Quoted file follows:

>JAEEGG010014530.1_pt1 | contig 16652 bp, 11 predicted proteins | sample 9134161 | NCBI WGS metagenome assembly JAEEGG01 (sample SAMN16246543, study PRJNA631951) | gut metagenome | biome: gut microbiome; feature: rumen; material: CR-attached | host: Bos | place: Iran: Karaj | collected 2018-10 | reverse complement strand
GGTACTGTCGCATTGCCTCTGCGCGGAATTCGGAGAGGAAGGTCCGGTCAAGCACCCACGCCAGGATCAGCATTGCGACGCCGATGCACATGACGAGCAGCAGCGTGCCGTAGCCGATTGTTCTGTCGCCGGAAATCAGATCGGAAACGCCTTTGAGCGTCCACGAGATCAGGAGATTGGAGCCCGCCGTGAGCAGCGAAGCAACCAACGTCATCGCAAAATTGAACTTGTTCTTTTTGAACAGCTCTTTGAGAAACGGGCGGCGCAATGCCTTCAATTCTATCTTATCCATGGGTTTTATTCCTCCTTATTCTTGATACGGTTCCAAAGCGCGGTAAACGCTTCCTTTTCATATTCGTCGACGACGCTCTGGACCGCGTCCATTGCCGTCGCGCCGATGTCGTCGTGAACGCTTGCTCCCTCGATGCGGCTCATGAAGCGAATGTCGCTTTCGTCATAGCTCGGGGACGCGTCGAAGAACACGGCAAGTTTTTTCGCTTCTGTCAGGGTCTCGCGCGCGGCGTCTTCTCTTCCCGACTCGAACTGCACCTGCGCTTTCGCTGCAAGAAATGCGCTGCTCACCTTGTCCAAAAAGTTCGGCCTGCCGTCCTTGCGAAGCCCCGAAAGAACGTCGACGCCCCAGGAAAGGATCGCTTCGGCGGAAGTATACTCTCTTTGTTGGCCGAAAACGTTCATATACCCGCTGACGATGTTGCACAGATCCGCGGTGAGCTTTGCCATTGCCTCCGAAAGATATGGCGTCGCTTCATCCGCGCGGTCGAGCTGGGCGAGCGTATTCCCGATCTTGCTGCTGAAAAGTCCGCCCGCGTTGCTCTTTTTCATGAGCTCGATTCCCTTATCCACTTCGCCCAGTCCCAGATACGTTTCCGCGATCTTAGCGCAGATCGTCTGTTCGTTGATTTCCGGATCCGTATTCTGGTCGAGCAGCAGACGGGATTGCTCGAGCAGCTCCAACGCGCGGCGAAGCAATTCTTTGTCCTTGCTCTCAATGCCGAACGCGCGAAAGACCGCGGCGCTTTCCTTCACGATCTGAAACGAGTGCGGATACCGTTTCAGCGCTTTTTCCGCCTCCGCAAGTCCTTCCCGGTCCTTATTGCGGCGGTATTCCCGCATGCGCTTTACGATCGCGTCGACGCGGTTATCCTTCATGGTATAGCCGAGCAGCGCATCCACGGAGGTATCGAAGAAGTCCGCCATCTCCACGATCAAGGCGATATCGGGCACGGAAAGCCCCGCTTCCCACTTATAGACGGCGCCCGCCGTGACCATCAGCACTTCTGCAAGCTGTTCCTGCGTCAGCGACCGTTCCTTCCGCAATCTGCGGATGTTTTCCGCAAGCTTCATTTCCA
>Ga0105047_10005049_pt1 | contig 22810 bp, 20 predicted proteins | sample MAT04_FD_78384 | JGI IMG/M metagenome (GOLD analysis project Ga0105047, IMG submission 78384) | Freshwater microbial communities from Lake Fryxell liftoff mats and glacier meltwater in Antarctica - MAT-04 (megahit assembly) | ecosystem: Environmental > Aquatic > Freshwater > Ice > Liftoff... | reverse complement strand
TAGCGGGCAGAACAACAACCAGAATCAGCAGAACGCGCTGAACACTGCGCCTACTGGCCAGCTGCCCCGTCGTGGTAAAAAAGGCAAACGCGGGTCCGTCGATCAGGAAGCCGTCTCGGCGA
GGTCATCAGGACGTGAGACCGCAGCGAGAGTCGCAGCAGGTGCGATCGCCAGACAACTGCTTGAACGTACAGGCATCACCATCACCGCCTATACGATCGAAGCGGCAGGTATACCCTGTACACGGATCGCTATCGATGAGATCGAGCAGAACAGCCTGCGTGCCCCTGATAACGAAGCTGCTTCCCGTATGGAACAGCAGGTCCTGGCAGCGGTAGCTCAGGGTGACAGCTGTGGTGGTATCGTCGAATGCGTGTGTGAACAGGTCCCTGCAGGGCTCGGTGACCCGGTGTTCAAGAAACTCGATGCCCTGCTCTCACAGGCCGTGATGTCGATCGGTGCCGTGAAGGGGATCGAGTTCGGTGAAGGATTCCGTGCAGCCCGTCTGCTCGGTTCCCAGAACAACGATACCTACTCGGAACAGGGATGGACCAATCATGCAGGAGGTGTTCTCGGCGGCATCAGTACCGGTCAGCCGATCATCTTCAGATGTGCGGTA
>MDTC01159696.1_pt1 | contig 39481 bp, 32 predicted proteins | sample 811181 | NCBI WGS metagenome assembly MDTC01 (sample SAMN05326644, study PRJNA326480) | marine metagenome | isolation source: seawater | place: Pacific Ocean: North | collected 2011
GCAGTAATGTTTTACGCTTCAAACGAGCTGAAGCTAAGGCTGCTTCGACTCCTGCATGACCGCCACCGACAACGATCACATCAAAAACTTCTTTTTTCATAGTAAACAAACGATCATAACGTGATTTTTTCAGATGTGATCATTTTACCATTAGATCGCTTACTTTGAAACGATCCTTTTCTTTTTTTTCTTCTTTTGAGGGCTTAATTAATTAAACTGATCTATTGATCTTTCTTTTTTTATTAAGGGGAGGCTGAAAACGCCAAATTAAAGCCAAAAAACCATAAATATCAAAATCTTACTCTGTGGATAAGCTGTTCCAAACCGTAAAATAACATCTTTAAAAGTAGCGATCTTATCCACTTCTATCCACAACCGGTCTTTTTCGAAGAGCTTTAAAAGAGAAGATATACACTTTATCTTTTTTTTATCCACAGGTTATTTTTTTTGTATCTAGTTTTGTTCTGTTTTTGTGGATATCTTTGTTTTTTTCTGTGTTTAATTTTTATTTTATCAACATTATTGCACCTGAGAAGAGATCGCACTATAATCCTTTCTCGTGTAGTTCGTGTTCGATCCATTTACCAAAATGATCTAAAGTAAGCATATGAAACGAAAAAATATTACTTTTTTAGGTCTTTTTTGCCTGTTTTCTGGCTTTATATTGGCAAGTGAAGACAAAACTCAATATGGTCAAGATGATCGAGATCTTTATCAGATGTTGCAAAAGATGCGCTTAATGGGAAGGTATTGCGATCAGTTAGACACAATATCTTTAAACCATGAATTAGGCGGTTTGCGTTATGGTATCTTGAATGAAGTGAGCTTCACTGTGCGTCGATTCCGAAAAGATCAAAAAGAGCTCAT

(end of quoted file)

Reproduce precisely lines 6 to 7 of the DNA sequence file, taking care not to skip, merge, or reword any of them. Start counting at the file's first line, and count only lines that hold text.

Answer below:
>MDTC01159696.1_pt1 | contig 39481 bp, 32 predicted proteins | sample 811181 | NCBI WGS metagenome assembly MDTC01 (sample SAMN05326644, study PRJNA326480) | marine metagenome | isolation source: seawater | place: Pacific Ocean: North | collected 2011
GCAGTAATGTTTTACGCTTCAAACGAGCTGAAGCTAAGGCTGCTTCGACTCCTGCATGACCGCCACCGACAACGATCACATCAAAAACTTCTTTTTTCATAGTAAACAAACGATCATAACGTGATTTTTTCAGATGTGATCATTTTACCATTAGATCGCTTACTTTGAAACGATCCTTTTCTTTTTTTTCTTCTTTTGAGGGCTTAATTAATTAAACTGATCTATTGATCTTTCTTTTTTTATTAAGGGGAGGCTGAAAACGCCAAATTAAAGCCAAAAAACCATAAATATCAAAATCTTACTCTGTGGATAAGCTGTTCCAAACCGTAAAATAACATCTTTAAAAGTAGCGATCTTATCCACTTCTATCCACAACCGGTCTTTTTCGAAGAGCTTTAAAAGAGAAGATATACACTTTATCTTTTTTTTATCCACAGGTTATTTTTTTTGTATCTAGTTTTGTTCTGTTTTTGTGGATATCTTTGTTTTTTTCTGTGTTTAATTTTTATTTTATCAACATTATTGCACCTGAGAAGAGATCGCACTATAATCCTTTCTCGTGTAGTTCGTGTTCGATCCATTTACCAAAATGATCTAAAGTAAGCATATGAAACGAAAAAATATTACTTTTTTAGGTCTTTTTTGCCTGTTTTCTGGCTTTATATTGGCAAGTGAAGACAAAACTCAATATGGTCAAGATGATCGAGATCTTTATCAGATGTTGCAAAAGATGCGCTTAATGGGAAGGTATTGCGATCAGTTAGACACAATATCTTTAAACCATGAATTAGGCGGTTTGCGTTATGGTATCTTGAATGAAGTGAGCTTCACTGTGCGTCGATTCCGAAAAGATCAAAAAGAGCTCAT